Much discussion occurred as to where a new church should be built. Since the congregation could not come to an agreement as to location, construction began almost immediately on these two churches, one on the old site and one in the growing little town of Westby. The architectural firm of Parkinson and Dockendorff of La Crosse was chosen. Albert Parkinson drew up the plans for both churches.

The cost for the town church was $21,000 and the cost of the Country Coon Prairie church was approximately $15,000. The outside appearance and shape of the country church was quite similar to the sister church in Westby, aside from the beautiful and imposing twin towers. The length of the Coon Prairie church was 90 feet, the width was 42 feet, and the towers were 12 feet square and 80 feet high. Sharing the honors of planning and building were the committee of J.A. Moen, Gustav Theige, Rudolph Nustad, Henry Johnson and Henry Swenson, as well as the pastor and contractor.

This beautiful church, the third one on this site, still stands proudly on Coon Prairie and was placed on the National Register of Historic Places in 1986.

Friday, November 20, 2020

Christmas in the 1950s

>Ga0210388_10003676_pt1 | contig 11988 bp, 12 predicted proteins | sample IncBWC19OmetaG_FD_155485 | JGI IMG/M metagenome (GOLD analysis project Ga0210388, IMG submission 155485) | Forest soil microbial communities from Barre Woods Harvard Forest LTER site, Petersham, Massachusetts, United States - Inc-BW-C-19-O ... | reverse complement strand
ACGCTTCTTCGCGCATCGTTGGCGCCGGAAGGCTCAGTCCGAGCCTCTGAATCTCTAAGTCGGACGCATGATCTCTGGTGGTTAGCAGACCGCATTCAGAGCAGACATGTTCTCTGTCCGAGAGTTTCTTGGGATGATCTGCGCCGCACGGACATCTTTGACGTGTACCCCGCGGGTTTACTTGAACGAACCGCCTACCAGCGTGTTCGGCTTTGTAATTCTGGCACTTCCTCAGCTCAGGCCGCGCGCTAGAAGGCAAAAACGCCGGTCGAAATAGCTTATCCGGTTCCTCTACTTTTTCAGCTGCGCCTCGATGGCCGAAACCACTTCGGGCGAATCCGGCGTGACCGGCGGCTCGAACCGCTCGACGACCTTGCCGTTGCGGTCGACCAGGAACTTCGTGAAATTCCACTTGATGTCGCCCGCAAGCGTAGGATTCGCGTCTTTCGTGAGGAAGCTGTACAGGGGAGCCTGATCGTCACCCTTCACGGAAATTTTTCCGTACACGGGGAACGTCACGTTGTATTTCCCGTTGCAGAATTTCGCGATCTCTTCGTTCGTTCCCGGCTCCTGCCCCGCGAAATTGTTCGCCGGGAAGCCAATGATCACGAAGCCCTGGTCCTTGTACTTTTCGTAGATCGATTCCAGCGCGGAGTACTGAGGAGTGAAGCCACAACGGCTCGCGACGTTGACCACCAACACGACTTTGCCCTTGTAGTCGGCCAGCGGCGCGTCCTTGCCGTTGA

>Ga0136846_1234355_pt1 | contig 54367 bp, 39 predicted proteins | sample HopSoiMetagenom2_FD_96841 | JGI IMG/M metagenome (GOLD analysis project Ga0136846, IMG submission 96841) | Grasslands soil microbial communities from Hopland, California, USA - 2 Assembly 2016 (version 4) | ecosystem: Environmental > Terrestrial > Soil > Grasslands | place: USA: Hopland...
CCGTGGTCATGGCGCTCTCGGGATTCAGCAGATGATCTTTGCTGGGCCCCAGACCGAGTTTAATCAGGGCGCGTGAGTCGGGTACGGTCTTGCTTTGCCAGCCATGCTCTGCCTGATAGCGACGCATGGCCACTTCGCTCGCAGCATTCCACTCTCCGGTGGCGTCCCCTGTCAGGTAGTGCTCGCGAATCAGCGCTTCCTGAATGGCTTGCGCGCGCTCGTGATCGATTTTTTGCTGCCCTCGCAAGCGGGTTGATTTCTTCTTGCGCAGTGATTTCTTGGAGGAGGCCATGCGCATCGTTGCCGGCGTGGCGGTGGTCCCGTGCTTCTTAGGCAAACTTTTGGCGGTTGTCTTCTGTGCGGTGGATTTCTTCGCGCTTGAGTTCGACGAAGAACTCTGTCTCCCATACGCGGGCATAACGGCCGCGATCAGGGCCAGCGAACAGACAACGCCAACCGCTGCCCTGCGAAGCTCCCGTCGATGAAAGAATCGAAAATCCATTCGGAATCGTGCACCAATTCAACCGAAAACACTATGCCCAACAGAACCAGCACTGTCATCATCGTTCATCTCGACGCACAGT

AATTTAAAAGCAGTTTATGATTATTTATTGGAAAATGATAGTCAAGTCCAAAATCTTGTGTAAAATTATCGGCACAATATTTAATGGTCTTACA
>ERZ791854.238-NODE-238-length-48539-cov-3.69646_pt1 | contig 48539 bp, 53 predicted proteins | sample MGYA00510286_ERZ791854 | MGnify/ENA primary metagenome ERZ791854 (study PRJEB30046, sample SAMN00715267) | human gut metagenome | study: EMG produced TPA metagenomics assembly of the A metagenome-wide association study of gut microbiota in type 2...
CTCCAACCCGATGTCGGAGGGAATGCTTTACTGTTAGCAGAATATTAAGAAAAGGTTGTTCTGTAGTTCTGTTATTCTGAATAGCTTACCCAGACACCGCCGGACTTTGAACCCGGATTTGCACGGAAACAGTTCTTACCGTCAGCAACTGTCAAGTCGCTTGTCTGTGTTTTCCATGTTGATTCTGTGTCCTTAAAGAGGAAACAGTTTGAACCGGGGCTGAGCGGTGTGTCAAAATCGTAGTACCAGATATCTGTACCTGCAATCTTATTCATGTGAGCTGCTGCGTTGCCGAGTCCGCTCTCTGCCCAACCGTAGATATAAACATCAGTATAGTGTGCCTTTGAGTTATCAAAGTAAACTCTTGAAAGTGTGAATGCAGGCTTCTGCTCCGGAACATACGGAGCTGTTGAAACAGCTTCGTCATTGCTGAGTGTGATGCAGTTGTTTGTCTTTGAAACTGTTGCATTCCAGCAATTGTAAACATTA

by Sheri Neprud Ballard, 2016

The little girl got ready for school, slipped into her warm winter coat and her winter boots. She gathered up her books and her lunch pail and waited for her brother. Shortly they were out the door and braving the December winds and the snow flurries.

Never mind that the temperature hovered around zero degrees and the roads were already full of ice and snow. The little girl and her brother lived 1.75 miles from their school, so there was no transportation for them to their school. Most of their classmates walked to school as well, except for the neighbor’s boy who was driven in by his father with a horse and sleigh.

The little girl was anxious to get to her school, since it was getting close to Christmas, and there would be rehearsing for their annual Christmas program.

Sheri Neprud Ballard in 1952; 8 years old

The teacher greeted the children as they arrived one by one or by families. She had already been up quite a while because it was up to her to get to school early to start the furnace, so that it would be warm by the time the children arrived. She boarded at the little girl’s Aunt Alice and Uncle Elmer’s farm which was a short distance from the school. That is, she had a room in their farmhouse where she went every night after school until Friday when she would return to her own home. She was fed breakfast and supper and brought her lunch to school as did the children.